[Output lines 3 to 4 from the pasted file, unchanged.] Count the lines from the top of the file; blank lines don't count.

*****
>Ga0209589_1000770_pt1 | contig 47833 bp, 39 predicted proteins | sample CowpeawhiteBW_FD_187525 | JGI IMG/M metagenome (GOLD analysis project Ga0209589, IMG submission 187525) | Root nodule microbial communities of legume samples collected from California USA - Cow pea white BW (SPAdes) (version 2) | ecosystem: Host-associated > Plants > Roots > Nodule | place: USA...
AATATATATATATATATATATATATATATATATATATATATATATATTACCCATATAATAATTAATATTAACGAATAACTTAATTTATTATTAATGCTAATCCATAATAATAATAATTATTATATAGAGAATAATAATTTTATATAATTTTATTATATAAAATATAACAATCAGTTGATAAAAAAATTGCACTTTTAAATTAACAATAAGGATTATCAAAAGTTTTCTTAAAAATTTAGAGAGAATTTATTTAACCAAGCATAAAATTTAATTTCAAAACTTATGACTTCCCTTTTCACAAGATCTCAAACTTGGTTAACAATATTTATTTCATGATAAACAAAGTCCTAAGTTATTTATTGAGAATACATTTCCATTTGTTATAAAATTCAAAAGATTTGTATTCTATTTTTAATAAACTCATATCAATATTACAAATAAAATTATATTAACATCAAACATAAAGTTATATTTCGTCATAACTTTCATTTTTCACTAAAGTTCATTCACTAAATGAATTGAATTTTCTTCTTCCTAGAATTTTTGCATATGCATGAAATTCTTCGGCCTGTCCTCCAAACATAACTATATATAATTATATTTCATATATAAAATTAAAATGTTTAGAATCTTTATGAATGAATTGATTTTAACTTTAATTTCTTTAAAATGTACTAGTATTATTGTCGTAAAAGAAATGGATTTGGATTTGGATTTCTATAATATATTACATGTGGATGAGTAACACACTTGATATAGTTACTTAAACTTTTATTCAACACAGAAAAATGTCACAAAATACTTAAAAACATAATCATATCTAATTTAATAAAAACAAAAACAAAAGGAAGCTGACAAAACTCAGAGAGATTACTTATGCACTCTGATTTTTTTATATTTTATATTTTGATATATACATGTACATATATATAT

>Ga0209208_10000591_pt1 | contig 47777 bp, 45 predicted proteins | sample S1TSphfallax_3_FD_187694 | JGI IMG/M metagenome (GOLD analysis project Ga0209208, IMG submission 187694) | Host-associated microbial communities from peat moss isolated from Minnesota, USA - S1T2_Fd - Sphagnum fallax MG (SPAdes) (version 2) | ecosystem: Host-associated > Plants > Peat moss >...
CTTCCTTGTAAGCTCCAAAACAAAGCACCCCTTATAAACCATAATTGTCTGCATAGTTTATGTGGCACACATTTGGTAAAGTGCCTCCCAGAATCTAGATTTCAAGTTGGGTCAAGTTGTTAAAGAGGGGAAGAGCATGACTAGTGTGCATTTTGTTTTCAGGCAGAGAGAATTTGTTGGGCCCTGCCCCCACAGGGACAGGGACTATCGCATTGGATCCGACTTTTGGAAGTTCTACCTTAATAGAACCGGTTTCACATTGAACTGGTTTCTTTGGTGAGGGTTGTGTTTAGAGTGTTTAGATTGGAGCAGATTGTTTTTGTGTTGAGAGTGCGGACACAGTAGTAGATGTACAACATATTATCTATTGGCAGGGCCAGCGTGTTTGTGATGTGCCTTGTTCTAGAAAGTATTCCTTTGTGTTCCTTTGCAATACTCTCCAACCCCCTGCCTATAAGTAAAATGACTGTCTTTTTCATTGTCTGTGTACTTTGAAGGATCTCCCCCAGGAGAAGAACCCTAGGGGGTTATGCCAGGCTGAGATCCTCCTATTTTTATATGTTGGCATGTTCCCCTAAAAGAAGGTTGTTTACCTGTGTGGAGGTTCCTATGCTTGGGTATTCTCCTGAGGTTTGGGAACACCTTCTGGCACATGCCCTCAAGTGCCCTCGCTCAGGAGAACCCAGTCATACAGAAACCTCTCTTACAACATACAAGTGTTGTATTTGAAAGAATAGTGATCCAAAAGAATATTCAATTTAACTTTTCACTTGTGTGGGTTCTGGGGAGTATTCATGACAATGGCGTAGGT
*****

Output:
>Ga0209208_10000591_pt1 | contig 47777 bp, 45 predicted proteins | sample S1TSphfallax_3_FD_187694 | JGI IMG/M metagenome (GOLD analysis project Ga0209208, IMG submission 187694) | Host-associated microbial communities from peat moss isolated from Minnesota, USA - S1T2_Fd - Sphagnum fallax MG (SPAdes) (version 2) | ecosystem: Host-associated > Plants > Peat moss >...
CTTCCTTGTAAGCTCCAAAACAAAGCACCCCTTATAAACCATAATTGTCTGCATAGTTTATGTGGCACACATTTGGTAAAGTGCCTCCCAGAATCTAGATTTCAAGTTGGGTCAAGTTGTTAAAGAGGGGAAGAGCATGACTAGTGTGCATTTTGTTTTCAGGCAGAGAGAATTTGTTGGGCCCTGCCCCCACAGGGACAGGGACTATCGCATTGGATCCGACTTTTGGAAGTTCTACCTTAATAGAACCGGTTTCACATTGAACTGGTTTCTTTGGTGAGGGTTGTGTTTAGAGTGTTTAGATTGGAGCAGATTGTTTTTGTGTTGAGAGTGCGGACACAGTAGTAGATGTACAACATATTATCTATTGGCAGGGCCAGCGTGTTTGTGATGTGCCTTGTTCTAGAAAGTATTCCTTTGTGTTCCTTTGCAATACTCTCCAACCCCCTGCCTATAAGTAAAATGACTGTCTTTTTCATTGTCTGTGTACTTTGAAGGATCTCCCCCAGGAGAAGAACCCTAGGGGGTTATGCCAGGCTGAGATCCTCCTATTTTTATATGTTGGCATGTTCCCCTAAAAGAAGGTTGTTTACCTGTGTGGAGGTTCCTATGCTTGGGTATTCTCCTGAGGTTTGGGAACACCTTCTGGCACATGCCCTCAAGTGCCCTCGCTCAGGAGAACCCAGTCATACAGAAACCTCTCTTACAACATACAAGTGTTGTATTTGAAAGAATAGTGATCCAAAAGAATATTCAATTTAACTTTTCACTTGTGTGGGTTCTGGGGAGTATTCATGACAATGGCGTAGGT